The most commonly encountered RuntimeExceptions in Java include:
- ArithmeticException, for divide by zero errors;
- ClassCastException, for data type conversion errors;
- ConcurrentModificationException, for incorrectly implemented parallel computations;
- IndexOutOfBoundsException, when a nonexistent element in an array is accessed; and
- NullPointerException, when a method is invoked on a null object.
Developers are not required to handle unchecked exceptions in their code. But an unchecked exception that is thrown and ignored will terminate an application.
At the very least, every application should include a generic exception harness that can catch every possible RuntimeException, log the error and allow the problematic thread of execution to die rather than abort the entire application.
External resource configuration
Enterprise applications rarely exist in an isolated bubble. They typically interact with everything from NoSQL databases and relational systems to Kafka queues and RESTful APIs. Unfortunately, if your application is unable to connect to a required, external system, this inevitably results in a runtime error.
An external resource can precipitate a runtime error if any of the following situations occur with no corresponding update to the calling program:
- an IP address changes;
- credentials change;
- firewall configuration change; or
- the external system goes down for maintenance.
Applications should react nimbly when resources change. The 12-Factor App insists developers keep all configuration data external to the application so that applications can react nimbly when resources change. The ability to update property files without changing the codebase allows applications to deal with external resource changes, and avoids an application rebuild.
Relatedly, chaos engineering tools randomly terminate the processes upon which an application depends. Such tools force developers to write code that remains responsive and resilient even when external systems fail.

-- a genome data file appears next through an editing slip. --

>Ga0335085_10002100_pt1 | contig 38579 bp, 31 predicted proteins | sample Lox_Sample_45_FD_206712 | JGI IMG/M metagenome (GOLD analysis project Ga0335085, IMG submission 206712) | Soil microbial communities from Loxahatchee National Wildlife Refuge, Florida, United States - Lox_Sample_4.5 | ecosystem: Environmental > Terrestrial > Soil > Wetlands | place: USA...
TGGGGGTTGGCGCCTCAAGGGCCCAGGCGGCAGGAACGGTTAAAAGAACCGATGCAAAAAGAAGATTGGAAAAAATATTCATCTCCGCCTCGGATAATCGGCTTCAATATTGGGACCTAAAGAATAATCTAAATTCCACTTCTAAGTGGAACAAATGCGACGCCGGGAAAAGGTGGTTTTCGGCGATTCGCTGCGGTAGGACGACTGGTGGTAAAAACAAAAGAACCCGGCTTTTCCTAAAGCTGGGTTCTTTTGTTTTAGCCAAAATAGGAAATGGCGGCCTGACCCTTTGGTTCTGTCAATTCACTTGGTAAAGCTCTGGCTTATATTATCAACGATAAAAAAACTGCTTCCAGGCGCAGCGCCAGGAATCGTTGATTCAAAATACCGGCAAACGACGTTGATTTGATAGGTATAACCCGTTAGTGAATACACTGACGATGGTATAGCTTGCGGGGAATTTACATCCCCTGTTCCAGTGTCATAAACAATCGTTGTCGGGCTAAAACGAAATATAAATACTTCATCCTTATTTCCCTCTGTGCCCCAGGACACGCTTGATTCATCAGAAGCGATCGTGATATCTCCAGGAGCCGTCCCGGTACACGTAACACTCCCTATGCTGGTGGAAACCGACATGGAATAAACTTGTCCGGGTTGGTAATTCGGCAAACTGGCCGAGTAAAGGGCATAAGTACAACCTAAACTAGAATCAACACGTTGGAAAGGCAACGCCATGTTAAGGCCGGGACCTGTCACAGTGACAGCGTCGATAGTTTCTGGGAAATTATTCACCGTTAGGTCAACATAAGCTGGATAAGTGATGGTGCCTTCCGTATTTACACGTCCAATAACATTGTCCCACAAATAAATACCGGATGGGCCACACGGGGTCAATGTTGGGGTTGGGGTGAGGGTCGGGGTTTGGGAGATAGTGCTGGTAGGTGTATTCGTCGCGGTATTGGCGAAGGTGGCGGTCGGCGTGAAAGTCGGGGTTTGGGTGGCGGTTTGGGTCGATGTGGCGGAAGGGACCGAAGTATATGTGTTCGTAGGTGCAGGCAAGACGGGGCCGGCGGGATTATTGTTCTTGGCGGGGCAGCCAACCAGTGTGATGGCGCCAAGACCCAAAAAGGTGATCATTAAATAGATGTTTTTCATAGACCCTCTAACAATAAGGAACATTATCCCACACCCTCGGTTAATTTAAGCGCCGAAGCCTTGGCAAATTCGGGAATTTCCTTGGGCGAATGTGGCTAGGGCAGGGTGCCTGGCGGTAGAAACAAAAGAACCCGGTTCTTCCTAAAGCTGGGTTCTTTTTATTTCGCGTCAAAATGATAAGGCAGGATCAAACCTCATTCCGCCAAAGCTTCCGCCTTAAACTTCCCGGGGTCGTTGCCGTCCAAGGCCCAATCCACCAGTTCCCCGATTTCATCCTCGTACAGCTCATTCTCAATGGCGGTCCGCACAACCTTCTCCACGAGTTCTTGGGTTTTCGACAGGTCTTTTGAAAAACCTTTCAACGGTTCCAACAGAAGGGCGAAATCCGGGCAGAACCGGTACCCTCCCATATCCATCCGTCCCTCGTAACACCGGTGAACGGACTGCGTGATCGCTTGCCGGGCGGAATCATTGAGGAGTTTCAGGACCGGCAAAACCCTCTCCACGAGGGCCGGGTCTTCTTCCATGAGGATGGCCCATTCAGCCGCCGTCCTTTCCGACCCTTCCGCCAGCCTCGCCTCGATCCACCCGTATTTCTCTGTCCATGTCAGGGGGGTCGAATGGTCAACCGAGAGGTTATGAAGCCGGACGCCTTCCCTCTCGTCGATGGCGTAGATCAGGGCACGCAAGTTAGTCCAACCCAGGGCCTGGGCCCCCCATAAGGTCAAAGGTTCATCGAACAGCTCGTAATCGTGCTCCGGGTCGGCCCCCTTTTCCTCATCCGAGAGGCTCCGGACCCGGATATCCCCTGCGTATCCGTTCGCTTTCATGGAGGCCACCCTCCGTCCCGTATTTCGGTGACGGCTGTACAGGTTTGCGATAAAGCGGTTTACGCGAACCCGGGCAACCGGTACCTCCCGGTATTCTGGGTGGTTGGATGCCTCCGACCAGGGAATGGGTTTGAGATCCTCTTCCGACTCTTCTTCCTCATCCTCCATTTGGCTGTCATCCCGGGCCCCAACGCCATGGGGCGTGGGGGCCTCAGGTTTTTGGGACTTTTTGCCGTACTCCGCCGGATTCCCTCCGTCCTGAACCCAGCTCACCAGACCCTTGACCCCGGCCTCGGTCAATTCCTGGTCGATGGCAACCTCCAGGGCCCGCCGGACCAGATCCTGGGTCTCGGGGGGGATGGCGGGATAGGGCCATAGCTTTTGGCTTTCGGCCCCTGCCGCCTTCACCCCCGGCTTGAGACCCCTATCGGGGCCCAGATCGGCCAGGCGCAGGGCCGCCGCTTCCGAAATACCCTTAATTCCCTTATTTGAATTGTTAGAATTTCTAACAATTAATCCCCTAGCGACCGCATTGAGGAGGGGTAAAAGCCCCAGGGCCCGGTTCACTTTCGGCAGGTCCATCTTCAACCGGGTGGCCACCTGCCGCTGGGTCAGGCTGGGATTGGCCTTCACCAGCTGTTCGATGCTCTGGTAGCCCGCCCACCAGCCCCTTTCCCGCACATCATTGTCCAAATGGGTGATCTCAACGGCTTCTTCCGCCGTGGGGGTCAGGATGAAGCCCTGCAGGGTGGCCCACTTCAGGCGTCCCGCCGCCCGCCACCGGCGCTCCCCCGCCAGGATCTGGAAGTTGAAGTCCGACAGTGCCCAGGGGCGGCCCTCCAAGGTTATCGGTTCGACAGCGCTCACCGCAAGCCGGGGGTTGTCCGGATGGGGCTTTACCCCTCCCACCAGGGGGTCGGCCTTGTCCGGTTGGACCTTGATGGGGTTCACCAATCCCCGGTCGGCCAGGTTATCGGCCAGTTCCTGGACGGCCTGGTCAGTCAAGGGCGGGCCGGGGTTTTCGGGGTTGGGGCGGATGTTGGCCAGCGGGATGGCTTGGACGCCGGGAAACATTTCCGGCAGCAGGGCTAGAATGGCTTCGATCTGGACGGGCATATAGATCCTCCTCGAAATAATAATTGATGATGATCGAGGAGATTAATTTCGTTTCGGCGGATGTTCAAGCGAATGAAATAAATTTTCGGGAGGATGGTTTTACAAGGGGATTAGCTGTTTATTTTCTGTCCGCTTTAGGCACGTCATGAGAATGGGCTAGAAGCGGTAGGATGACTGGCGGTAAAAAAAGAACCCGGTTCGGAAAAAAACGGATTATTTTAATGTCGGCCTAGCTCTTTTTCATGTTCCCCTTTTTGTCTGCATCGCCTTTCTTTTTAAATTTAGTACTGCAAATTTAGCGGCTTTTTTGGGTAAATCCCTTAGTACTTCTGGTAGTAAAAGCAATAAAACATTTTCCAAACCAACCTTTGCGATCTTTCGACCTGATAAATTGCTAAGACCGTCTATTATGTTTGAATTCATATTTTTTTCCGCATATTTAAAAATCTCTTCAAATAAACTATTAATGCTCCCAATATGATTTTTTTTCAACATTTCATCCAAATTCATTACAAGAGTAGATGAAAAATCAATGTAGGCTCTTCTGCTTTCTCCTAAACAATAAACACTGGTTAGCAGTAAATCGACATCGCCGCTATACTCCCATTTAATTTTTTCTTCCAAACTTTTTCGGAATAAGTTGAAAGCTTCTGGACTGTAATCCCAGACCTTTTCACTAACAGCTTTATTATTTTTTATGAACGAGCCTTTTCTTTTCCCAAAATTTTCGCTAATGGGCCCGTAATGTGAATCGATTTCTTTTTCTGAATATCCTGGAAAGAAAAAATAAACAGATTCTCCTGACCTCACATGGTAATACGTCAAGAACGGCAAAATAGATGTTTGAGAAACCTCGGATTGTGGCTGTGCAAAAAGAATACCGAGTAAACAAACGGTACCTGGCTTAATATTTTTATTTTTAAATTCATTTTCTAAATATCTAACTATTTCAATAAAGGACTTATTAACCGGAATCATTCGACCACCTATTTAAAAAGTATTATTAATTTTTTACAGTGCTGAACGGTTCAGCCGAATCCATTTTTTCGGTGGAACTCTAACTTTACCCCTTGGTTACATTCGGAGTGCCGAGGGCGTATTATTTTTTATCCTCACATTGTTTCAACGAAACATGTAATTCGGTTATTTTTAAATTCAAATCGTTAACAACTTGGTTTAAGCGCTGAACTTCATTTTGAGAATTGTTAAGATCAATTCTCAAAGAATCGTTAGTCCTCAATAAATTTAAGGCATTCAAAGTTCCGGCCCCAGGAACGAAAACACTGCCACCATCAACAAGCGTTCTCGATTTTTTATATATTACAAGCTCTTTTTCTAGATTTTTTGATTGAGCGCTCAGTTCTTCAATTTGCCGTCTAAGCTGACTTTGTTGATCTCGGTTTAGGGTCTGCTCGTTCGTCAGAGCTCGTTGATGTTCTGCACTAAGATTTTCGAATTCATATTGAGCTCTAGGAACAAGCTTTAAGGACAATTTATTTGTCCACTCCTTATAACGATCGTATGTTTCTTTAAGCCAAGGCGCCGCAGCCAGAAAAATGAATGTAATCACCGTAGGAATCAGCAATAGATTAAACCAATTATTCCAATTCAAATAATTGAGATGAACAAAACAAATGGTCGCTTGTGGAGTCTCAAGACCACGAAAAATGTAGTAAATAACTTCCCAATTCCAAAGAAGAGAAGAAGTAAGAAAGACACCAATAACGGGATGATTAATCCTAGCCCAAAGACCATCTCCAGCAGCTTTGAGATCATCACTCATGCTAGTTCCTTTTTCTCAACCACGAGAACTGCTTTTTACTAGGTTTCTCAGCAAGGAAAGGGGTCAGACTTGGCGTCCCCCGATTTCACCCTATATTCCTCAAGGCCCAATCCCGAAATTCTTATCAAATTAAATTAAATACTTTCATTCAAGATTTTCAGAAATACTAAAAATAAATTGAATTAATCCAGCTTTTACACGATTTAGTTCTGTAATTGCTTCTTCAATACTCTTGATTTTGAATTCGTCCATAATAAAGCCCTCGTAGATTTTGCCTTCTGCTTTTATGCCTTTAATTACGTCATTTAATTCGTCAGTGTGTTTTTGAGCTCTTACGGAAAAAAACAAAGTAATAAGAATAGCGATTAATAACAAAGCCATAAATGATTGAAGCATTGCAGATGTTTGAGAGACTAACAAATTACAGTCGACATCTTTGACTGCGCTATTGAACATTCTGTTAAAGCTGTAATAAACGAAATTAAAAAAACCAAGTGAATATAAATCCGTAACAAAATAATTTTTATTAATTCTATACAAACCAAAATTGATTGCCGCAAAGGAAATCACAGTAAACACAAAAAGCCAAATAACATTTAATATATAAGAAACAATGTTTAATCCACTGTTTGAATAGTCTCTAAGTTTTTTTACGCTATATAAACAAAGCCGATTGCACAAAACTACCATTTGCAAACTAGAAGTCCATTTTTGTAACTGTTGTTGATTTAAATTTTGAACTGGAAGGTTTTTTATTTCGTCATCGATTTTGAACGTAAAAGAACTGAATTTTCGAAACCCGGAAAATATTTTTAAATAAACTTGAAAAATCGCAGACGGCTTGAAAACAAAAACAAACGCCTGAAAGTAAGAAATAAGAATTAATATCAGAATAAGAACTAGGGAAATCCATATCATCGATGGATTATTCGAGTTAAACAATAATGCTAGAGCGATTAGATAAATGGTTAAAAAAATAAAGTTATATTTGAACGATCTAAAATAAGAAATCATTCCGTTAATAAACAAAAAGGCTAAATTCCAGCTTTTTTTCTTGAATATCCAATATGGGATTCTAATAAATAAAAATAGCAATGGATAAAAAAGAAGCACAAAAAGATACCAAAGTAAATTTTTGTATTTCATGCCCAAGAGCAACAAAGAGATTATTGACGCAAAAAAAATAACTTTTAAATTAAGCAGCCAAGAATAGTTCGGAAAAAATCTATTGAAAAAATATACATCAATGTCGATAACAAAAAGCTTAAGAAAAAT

The inherent problem with external resources is that developers cannot control them -- but they can control how an application responds when those external resources fail. Anticipate runtime errors generated by the systems you don't control, and write applications that respond gracefully when those external systems fail.
Third-party library vulnerabilities
Any nontrivial enterprise application includes dozens of dependencies on third-party libraries to perform functions such as logging, monitoring, input validation, form handling and more.
Unfortunately, any bugs in a third-party library become a bug in the application you deploy. This became uncomfortably real for the Java world in December 2021, as an LDAP inject flaw in the widely used Log4j 2 library forced JVMs throughout the world to go offline.
One way to mitigate against the possibility that software dependencies introduce runtime errors into applications is to only use trusted libraries from organizations such as Apache or Eclipse.
Another protective measure is to regularly update an application's dependencies to the latest version as soon as updates become available.
Finally, be aware of secondary or tertiary dependencies -- ones that your primary dependencies themselves rely upon -- and be aware of any risks those bring with them.
In the world of software development, "perfect" is the enemy of "done." No program is immune from the threat of an unanticipated runtime error. However, when enterprise developers raise their awareness of the possible causes and take steps to mitigate against potential threats, they can create software that minimizes the probability of encountering a runtime error.